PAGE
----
A spokesman for the governor said the disclosure aspects of the law either need to be rewritten or new rules drafted to prompt such disclosures.
Still another loophole allowed the engineering firm of state Rep. Thomas Bern (R-Urbana) to do state business.
Bern, who was appointed to the legislative post last November, had a small existing contract with the state to prepare engineering work for dams at the Menard Correctional Center.
But three months after his appointment, the state boosted the contract an additional $95,000. A spokeswoman for the Illinois Capital Development Board said Bern didn’t need a gubernatorial waiver on the contract because it was in existence prior to his taking office.
Among those benefiting from the change in the law were appointed members of boards and commissions, most of whom no longer have to obtain gubernatorial waivers, though they must still comply with disclosure aspects of the law.
For example, Lawrence Warner, a longtime friend of Ryan and a lobbyist, was named by the governor to the Metropolitan Pier and Exposition Authority in April 1999.
Two months before he was appointed, his partner in a Joliet office building had signed a five-year extension of a lease of the building that provided a financial windfall for the owners.
By 2004, state taxpayers will have shelled out more than $2 million in rent–10 times the purchase price–for the office building for the Illinois secretary of state.
Two months after the extension was signed and after his appointment to the board, Warner’s partner filled out a disclosure form, but failed to disclose Warner’s interest in the property. Under the law, the disclosure form should have revealed that Warner was an investor and disclosed his appointment to the board and the fact that he was a registered lobbyist. That requirement was triggered because Warner’s ownership interest in the property is greater than 5 percent, according to his attorney.
Although Warner has never indicated to the secretary of state that he has any financial interest in the building, a spokesman for the secretary of state said Warner’s possible ownership of the building is under review. The office may ask for help from the Illinois attorney general to figure out who the actual owners of the building are.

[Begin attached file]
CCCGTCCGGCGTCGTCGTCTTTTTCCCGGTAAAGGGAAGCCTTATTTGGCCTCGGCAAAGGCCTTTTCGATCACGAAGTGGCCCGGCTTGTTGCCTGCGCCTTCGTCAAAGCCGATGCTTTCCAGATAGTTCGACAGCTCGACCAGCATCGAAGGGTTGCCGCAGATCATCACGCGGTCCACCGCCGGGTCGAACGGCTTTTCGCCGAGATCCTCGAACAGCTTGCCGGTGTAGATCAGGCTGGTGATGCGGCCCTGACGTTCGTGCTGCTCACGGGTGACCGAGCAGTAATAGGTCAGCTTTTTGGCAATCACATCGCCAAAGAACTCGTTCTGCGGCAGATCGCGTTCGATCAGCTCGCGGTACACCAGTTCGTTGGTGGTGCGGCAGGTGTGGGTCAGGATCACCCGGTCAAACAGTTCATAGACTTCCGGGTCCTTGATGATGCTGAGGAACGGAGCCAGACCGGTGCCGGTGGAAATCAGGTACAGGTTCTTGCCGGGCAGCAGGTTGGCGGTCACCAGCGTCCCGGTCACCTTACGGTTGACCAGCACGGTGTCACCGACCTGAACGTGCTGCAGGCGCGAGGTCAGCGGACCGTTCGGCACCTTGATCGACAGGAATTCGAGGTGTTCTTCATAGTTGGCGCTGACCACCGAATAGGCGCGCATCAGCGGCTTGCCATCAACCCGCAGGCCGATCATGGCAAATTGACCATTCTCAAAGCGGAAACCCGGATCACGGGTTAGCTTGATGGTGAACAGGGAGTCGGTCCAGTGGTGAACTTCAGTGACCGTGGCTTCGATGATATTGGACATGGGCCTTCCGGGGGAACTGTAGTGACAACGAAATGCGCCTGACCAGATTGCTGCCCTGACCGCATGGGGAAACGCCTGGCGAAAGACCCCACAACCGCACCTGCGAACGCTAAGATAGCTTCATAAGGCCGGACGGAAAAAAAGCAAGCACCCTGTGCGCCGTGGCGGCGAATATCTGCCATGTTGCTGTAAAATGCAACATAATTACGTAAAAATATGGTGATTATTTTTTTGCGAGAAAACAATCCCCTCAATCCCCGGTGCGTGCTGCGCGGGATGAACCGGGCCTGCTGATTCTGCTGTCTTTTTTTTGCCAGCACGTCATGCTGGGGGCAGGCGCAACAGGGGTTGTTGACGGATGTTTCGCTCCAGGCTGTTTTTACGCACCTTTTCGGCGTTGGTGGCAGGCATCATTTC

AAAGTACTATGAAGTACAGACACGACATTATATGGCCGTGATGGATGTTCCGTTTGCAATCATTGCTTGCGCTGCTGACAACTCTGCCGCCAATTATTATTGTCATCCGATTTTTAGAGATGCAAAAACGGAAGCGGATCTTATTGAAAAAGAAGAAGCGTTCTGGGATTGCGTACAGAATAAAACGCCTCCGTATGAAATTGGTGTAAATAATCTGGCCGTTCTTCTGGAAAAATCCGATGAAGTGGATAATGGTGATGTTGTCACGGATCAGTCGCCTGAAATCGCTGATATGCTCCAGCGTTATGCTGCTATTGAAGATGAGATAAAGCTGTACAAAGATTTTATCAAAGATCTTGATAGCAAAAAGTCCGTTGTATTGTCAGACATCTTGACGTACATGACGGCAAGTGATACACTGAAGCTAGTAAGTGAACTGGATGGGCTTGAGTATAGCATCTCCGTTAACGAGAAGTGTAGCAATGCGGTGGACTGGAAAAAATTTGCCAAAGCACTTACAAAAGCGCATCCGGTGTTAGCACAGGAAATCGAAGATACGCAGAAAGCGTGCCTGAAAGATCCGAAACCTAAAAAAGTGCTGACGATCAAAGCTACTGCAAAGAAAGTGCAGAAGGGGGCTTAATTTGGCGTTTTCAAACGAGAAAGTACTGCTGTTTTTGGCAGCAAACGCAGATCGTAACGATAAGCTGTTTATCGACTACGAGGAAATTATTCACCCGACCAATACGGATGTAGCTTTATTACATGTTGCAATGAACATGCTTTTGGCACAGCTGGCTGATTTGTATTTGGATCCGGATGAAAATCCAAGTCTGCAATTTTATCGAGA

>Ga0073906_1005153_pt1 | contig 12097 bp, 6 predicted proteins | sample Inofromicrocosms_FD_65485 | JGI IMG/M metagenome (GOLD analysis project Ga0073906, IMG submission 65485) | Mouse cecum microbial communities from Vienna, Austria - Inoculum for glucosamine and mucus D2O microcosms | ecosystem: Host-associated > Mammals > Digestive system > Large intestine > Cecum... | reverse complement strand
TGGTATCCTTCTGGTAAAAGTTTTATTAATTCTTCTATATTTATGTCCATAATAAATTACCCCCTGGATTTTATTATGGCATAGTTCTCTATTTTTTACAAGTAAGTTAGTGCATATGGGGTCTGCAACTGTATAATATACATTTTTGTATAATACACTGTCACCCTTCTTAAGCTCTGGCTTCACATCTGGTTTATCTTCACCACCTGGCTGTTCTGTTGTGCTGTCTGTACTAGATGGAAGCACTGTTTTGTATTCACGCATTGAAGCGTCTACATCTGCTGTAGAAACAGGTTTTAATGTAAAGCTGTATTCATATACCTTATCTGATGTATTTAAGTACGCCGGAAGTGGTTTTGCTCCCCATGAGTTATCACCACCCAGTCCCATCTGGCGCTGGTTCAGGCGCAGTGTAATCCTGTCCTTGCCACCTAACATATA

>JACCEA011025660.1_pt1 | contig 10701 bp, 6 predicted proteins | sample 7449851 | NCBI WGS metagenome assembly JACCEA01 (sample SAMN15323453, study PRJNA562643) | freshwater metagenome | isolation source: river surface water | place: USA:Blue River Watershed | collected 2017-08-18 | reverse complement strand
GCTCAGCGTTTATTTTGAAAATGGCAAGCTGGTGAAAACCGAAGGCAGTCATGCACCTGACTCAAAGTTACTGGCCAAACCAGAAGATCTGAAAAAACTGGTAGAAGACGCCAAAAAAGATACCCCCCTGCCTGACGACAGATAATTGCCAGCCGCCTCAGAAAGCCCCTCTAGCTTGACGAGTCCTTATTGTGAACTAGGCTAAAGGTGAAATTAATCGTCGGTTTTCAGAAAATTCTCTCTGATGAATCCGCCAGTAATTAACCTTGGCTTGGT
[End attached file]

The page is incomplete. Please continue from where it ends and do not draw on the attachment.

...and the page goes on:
State law allows the office to revoke the lease if the property disclosure statement isn’t filed.
Not only does Gold, the Altheimer & Gray lawyer who is on the tollway board, not have to seek an exemption from the governor, but he also doesn’t have to file a disclosure statement either.
Law firms like Gold’s lobbied hard four years ago for an exemption from having to comply with the disclosure requirements when the law firms are hired “to prepare for anticipated litigation, enforcement actions or investigations,” according to the law.
“That is surprising to me and certainly not the legislative intent of the sponsors,” said Schoenberg.
Part of the reason that ethics rules have been paid little notice is the Ryan administration’s decision 21/2 years ago to do away with the State Board of Ethics. The decades-old panel routinely reviewed all declarations of economic interest filed by employees, searching for anything questionable. Also, state agencies were required to bring the details of proposed contracts to the board to make sure there were no potential conflicts of interests. The board also recommended who would get a waiver from the governor.
Ryan’s administration took the step of eliminating the board after lawmakers in 1998 created six “ethics commissions.” The commissions are in legal limbo, however, while the Illinois Supreme Court considers whether the law that created them is constitutional.
During the two years that the commissions were supposed to be in full swing, they rarely met and not one of them has launched a single investigation into any possible conflict of interest.
“The old group had a full docket,” said Cindy Canary, director of the Illinois Campaign for Political Reform. “Then there’s this switch and, suddenly, there are no issues anymore? That’s hard to believe.”
(Copyright 2001 by the Chicago Tribune)